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Targeted agents in splenic marginal zone lymphoma: mechanisms of resistance and new combinations



Bertoni F.


Zucca E.



Lymphomas are among the ten most common cancers, primarily represented by elderly subjects. Though management of NHL has witnessed significant improvements, on a EU scale it is estimated that ~190,000 subjects still die from lymphoma each year (3% of all deaths, and ~35% of deaths from hematological cancers). The World Health Organization (WHO) Classification of Tumours of Haematopoietic and Lymphoid Tissues recognizes splenic marginal zone lymphoma (SMZL) as a distinct clinico-pathologic entity. Though SMZL shares an indolent disease course, it still remains incurable disorder and no consensus exists about the best therapies. The current treatments for SMZL are initially effective in inducing responses in most patients, but they are not curative and show decreasing efficacy with repeated administrations, ultimately resulting in the selection of a chemoresistant clone or in transformation into an aggressive lymphoma. In addition, chemotherapy-based regimens are associated with short and long-term toxic effects, including cumulative myelosuppression, neuropathy, cardiac toxicity, and secondary cancers. Toward the aim of eradicating the disease with the minimum load of toxic effect, the new treatment scenarios of lymphomas will include chemotherapy-free approaches based on the pharmacological inhibition of the pathways to which the disease is addicted. Modern advances in genomics and cancer biology, including our own studies, have produced an unprecedented body of knowledge regarding the molecular pathogenesis of and B-cell lymphoma. In particular, studies performed by the applicants and by others have disclosed a number of cellular pathways that are deregulated in SMZL including NOTCH signalling and NFKB pathway. In parallel to these biological advances, several new classes of molecularly targeted agents have been developed with varying degrees of efficacy across the different types of mature B-cell tumors. In general, the development of new drugs for treating B-cell lymphoma has been mostly empiric, with a limited knowledge of the molecular target, its involvement in the disease, and the effect of the drug on the selection of resistant mutations. Thus, the variability observed in clinical responses likely results from underlying molecular heterogeneity. In the era of personalized medicine, the challenge for the treatment of patients with B-cell lymphoma will involve correctly matching a molecularly targeted therapy to the unique genetics of each individual tumor. Through the use of innovative tools and approaches for the generation of biomedical data, including "-omics", high throughput, the project will address three major unmet clinical needs in the field of new targeted drugs treatment of SMZL, and of other B-cell lymphomas as well, namely: i) unraveling molecular mechanisms of resistance to new compounds that are in clinical development; ii) identifying accessible and highly sensitive biomarkers for the early detection of targeted drug resistance in patients; and iii) developing of targeted drug combinations to overcome the entire tumor and avoid the selection of resistant clones. The ultimate goal of the project is making biomarker-driven personalized medicine a reality in the management of B-cell lymphoma.A fast and efficient transferability to the clinical setting of the results of this project will be granted by i) the multidisciplinary attitudes of the applicants; ii) the vocation of IOSI to the early clinical development of new anti-cancer treatments; iii) the interconnection of the applicants with a multi-institutional research network in the field of CLL and other B-cell tumors; and iv) the tight collaboration of the applicants with Swiss Group for Clinical Cancer Research (SAKK) and the International Extranodal Lymphoma Study Group (IELSG).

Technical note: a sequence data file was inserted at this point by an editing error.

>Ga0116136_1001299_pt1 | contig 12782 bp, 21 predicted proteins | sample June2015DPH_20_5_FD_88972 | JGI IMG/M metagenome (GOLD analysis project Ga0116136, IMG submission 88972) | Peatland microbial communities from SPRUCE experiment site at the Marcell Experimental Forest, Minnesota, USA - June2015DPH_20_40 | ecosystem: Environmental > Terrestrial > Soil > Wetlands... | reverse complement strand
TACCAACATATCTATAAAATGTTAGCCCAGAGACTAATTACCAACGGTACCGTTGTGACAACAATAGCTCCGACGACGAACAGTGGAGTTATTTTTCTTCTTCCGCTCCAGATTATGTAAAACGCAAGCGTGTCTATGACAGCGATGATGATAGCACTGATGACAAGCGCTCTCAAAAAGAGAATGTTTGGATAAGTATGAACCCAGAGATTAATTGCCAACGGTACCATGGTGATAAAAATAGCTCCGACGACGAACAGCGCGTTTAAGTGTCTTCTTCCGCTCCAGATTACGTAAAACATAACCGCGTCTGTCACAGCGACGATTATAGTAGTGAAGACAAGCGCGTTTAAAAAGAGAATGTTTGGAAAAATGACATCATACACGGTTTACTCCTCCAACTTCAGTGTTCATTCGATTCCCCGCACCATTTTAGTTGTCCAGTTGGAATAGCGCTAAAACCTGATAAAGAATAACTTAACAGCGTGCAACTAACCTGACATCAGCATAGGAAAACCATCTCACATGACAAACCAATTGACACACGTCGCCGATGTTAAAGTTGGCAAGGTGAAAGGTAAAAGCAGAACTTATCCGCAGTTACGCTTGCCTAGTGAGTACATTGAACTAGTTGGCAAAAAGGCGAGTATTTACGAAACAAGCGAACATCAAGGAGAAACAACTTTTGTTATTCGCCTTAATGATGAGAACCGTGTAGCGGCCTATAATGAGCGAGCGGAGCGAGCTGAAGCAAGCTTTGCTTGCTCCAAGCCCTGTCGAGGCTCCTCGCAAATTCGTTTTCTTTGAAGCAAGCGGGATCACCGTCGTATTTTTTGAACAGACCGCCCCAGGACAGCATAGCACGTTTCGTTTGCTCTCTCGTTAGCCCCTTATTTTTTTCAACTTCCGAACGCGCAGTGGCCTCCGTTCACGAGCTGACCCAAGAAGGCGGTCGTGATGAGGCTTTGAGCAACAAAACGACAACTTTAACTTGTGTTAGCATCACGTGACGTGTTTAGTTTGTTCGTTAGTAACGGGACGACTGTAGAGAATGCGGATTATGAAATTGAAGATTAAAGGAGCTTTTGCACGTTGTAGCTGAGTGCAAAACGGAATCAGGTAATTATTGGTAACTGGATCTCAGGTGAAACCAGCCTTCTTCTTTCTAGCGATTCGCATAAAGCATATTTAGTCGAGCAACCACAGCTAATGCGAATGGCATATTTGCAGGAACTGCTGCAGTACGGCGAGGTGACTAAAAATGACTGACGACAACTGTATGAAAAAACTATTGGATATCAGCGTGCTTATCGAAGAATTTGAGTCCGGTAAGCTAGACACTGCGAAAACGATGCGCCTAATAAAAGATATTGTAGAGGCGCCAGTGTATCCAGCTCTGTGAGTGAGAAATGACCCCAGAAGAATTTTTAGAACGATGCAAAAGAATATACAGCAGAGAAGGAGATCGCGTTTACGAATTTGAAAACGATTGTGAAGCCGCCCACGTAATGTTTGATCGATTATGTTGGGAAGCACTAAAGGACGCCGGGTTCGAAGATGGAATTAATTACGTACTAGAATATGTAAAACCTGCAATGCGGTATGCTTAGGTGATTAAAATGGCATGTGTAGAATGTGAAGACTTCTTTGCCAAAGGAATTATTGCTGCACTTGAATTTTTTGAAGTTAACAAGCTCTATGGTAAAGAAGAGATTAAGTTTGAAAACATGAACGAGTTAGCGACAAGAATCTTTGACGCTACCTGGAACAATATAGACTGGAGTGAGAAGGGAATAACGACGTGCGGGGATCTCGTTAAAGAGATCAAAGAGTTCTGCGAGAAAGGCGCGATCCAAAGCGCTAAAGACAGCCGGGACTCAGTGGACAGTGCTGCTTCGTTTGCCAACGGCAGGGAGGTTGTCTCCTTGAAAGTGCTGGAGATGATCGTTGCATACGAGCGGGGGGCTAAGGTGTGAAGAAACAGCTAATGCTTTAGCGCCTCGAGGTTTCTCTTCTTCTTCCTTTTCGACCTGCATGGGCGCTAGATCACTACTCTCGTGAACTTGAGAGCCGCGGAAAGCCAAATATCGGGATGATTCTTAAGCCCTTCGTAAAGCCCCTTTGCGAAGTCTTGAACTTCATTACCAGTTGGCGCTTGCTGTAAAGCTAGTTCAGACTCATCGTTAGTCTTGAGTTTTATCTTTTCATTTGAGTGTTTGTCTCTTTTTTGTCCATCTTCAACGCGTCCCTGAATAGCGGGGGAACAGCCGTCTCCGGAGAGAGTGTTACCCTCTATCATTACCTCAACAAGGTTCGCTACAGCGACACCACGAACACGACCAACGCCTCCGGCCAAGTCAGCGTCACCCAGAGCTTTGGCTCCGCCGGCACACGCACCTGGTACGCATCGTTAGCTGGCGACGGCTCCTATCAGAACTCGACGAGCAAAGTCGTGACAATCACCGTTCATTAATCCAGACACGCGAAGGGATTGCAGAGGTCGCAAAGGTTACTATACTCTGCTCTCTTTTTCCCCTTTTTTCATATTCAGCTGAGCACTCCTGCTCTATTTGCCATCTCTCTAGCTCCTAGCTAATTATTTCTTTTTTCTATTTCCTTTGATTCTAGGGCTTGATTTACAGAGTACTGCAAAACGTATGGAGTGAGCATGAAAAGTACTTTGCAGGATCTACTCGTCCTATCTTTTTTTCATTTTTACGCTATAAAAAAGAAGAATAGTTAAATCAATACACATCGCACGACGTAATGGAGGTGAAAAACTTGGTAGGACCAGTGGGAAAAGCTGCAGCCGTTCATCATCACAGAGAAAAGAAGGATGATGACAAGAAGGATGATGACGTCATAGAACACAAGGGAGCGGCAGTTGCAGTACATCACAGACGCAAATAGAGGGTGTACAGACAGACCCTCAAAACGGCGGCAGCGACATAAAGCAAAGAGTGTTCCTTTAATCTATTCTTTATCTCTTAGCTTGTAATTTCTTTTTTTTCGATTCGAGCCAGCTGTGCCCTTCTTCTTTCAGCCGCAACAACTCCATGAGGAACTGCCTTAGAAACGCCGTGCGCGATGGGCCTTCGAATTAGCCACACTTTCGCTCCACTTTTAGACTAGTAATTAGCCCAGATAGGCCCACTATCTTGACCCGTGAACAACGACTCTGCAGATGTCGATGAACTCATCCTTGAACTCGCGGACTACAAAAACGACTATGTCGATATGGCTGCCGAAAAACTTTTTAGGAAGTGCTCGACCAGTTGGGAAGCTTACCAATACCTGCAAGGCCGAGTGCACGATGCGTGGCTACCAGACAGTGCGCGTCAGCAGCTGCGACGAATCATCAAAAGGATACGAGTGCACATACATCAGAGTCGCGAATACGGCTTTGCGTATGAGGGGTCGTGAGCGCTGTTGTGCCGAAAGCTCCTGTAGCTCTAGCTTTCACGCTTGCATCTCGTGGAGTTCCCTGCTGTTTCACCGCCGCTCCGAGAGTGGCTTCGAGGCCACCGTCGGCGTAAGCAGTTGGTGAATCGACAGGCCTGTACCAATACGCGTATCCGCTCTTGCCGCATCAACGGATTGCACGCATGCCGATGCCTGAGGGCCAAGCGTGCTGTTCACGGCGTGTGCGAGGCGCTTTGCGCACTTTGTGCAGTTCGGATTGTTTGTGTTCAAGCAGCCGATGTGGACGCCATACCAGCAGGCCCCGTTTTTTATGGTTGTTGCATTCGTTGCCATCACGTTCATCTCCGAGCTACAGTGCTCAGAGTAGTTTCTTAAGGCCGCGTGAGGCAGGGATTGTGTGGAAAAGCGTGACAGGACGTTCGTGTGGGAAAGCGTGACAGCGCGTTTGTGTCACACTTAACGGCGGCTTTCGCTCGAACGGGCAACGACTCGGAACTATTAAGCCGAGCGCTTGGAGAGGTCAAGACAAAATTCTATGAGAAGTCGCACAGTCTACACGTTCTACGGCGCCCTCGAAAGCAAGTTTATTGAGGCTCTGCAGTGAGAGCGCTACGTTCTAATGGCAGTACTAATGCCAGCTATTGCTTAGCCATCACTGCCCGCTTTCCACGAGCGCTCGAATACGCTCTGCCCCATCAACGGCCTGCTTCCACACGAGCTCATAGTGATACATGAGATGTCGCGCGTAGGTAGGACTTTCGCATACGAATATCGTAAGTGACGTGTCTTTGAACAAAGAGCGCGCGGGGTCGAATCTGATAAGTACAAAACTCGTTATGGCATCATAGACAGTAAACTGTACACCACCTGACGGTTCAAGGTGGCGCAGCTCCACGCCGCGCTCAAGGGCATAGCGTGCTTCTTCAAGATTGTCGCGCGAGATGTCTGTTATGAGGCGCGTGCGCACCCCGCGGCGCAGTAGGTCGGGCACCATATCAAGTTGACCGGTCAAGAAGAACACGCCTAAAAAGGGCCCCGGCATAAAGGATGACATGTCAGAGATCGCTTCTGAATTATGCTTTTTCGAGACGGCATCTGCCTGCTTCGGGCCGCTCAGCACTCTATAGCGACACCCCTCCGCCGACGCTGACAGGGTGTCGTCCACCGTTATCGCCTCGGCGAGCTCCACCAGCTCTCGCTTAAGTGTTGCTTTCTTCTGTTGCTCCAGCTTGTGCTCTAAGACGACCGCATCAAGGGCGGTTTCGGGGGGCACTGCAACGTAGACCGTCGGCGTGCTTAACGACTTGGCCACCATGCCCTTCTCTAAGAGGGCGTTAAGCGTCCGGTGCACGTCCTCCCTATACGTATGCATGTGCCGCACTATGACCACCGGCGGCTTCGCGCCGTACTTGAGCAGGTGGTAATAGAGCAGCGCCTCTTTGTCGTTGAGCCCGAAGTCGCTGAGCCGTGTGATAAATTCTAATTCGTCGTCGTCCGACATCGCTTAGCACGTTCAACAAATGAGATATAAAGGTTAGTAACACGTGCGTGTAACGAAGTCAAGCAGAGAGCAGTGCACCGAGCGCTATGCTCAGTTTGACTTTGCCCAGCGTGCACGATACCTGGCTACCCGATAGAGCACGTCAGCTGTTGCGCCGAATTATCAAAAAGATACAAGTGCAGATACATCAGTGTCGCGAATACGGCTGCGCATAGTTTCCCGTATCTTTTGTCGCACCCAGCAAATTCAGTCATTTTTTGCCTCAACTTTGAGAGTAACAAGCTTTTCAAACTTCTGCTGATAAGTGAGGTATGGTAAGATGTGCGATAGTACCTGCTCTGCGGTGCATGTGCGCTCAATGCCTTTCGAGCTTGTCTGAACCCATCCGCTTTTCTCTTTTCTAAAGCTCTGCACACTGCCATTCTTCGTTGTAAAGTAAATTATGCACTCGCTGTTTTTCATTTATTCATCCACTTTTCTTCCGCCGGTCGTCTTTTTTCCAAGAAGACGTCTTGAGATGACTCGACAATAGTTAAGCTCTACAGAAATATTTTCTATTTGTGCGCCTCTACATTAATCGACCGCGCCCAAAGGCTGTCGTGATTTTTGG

Additional information

Start date
End date
36 Months
Funding sources
Swiss National Science Foundation / Project Funding / Division III - Biology and Medicine